I think a major reason is because most pastors & youth pastors don’t understand what it means to really have God be our father. Most pastors are out there trying to ‘prove’ something to their biblical dad or are trying fill the need for a dad by gaining influence/significance over others. These are very unhealthy positions to lead from. To me most youth pastors are looking to their pastor to be a father/mentor to them, instead of looking to Jesus to be the one that leads them. So when their pastor doesn’t care about them mentor them it builds resentment which leads them to us vs them mentality.
I think these unhealthy views get magnified anytime there is conflict or unrest of any kind, this is where the deep issues begin to surface in very tangible ways.
Don’t even know how to respond except to say that abuse takes place to those who don’t fit the YM stereotype who are, for whatever reason, a threat to the Sr Pastor.
I floundered through my first year of ministry and wasnt going to last long. Then a new senior pastor came on board. Instead of giving up on me he guided me. He showed me the ropes and gave me new opportunities while equipping me to do my job better. A true gift. When i left after 5 years to pursue another route i left not the same as i came in, all for the better.
I know yp’ers certainly get treated poorly and i do not take for granted the gift that my senior pastor was to me.
Thanks for a thought-provoking post. Here’s my response: http://ymjen.com/blog/posts/what-i-wish-i-would-have-done
Such a great (painful) topic, Marko! While I am certain there is plenty of tension in the YP/SP relationships in churches everywhere, I think the church is full of strained relationships among staff:
– Children’s Pastor and SP
– Worship Pastor and SP
– Children’s Pastor and YP
– Janitor and…..EVERYBODY
A couple things I’ve learned over the years concerning my relationship with my senior pastor:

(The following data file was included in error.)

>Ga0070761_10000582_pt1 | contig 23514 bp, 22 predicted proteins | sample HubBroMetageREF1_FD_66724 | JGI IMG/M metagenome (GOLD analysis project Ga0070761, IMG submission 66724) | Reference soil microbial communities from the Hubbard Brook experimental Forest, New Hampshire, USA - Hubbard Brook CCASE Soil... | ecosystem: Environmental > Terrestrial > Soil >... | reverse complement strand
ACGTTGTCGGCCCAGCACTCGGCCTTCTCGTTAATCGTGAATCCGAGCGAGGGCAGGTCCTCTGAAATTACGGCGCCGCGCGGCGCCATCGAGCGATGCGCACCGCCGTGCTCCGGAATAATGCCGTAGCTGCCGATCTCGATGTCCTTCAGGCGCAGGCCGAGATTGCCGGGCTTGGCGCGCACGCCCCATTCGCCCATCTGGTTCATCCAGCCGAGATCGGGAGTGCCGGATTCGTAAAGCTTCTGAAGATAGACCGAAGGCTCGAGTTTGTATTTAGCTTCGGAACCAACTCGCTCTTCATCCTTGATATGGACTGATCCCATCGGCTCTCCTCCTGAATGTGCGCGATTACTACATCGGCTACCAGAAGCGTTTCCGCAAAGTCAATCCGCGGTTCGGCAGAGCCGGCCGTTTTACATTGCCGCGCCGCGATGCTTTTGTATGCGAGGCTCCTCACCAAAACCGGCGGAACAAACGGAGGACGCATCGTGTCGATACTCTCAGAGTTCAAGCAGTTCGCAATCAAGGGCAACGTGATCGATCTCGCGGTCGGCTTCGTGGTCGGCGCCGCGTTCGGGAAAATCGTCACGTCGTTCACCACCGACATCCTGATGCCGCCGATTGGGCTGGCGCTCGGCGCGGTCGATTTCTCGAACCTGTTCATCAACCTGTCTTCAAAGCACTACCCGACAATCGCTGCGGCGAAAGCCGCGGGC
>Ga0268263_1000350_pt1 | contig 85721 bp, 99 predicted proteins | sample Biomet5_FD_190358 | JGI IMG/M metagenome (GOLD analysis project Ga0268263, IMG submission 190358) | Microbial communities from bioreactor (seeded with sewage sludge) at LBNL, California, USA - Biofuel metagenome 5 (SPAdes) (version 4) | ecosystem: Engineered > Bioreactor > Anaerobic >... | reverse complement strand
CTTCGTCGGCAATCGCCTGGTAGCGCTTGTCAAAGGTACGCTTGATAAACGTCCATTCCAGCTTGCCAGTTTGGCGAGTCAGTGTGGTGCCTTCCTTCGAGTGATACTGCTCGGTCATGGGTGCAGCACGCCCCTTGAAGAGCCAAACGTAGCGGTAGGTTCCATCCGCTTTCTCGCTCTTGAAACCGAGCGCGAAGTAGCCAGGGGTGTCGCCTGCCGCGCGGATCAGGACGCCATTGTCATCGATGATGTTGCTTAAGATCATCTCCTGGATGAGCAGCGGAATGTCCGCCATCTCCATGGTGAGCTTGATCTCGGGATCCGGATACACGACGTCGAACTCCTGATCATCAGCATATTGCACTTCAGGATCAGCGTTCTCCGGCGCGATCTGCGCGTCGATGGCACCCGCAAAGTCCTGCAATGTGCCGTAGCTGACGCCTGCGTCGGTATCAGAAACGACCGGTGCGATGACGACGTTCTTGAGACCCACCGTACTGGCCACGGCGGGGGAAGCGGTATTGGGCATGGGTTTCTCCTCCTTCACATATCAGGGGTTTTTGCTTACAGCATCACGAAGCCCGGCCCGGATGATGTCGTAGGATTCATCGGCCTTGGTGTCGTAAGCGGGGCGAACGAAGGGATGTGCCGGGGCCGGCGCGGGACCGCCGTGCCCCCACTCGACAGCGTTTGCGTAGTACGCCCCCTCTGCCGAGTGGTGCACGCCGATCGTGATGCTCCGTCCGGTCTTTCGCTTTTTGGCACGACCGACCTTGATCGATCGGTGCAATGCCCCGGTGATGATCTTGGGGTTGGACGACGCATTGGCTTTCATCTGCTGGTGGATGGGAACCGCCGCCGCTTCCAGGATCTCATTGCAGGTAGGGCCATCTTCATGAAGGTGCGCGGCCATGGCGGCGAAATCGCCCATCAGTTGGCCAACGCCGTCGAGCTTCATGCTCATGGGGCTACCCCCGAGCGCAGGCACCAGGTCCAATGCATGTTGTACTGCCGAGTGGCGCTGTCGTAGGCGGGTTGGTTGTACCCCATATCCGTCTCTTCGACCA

– I’m not responsible for his/her behavior, but I am responsible for my response.
– Once I identify something as truly abusive (which has happened to me, in my opinion, anyway) choosing to ignore it isn’t an option. We aren’t helpless victims.
– Certainly part of the problem lies with us….how we lead, minister, serve, etc.
Youth workers will always be viewed as the “gym teachers” of church ministry. That used to bother me, but now I’ve embraced it.
I hate to be the guy who posts to his own article, but I wrote about this a week ago and it may be worthwhile.
something that would help many situations is if YPs would treat staff meeting less like a burden or curse and more like the “family dinner” that it is
– no, it’s not always the most exciting part of the day
– but it’s vital for connection and unity
– and it’s something we should value
It has been 20 years since I was asked to step down from the lead teen ministry position in a small church (volunteer position), and I haven’t returned to doing that type of work since. (I did this sort of work in two different churches for 12 years prior to being asked to step down). I agree with several of the earlier observations about being expendable; I got caught up in the politics of a wealthy member who bribed the pastor to replace me and another youth worker because he didn’t like us/our approach (which focused more on community service than bible studies). We were easy to get rid of, even though over a 4 year period we had grown the teen group from 7 kids to 15, and those 15 held bonds for the first time that went beyond the church walls (they went to 5 different high schools, which made it hard to create a cohesive group). Politics and conflicting personalities abound everywhere.
My entire life has been in ministry. Dad is a pastor and I followed that calling and am now a yp in Illinois. As I look at what my father experienced and some of my own experiences in ministry I would have to say that pain/abuse of pastors runs rampant…but one thing that I noticed was that my father never played the victim (even when he was) but embodied James 1. Count it all joy. When I look at the Scriptures I see the Father using the people with the deepest scars to advance the Kingdom.